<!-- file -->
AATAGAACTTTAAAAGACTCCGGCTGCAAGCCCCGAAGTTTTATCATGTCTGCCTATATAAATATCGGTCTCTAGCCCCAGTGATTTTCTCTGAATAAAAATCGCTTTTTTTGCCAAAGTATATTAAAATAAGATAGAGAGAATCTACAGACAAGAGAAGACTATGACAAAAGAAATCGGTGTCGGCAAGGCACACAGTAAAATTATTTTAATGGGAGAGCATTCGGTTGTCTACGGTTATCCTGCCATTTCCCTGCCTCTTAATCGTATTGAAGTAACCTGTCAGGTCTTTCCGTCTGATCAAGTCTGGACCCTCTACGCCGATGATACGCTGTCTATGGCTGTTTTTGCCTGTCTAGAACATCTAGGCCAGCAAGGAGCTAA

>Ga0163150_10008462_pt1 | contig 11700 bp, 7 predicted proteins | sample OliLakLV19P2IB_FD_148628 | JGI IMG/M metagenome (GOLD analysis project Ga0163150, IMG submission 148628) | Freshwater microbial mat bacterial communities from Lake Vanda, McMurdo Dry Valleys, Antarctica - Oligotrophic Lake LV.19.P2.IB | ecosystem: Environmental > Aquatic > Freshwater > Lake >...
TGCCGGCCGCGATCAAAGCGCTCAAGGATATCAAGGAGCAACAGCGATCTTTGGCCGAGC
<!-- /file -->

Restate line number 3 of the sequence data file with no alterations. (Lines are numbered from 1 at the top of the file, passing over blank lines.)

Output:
TGCCGGCCGCGATCAAAGCGCTCAAGGATATCAAGGAGCAACAGCGATCTTTGGCCGAGC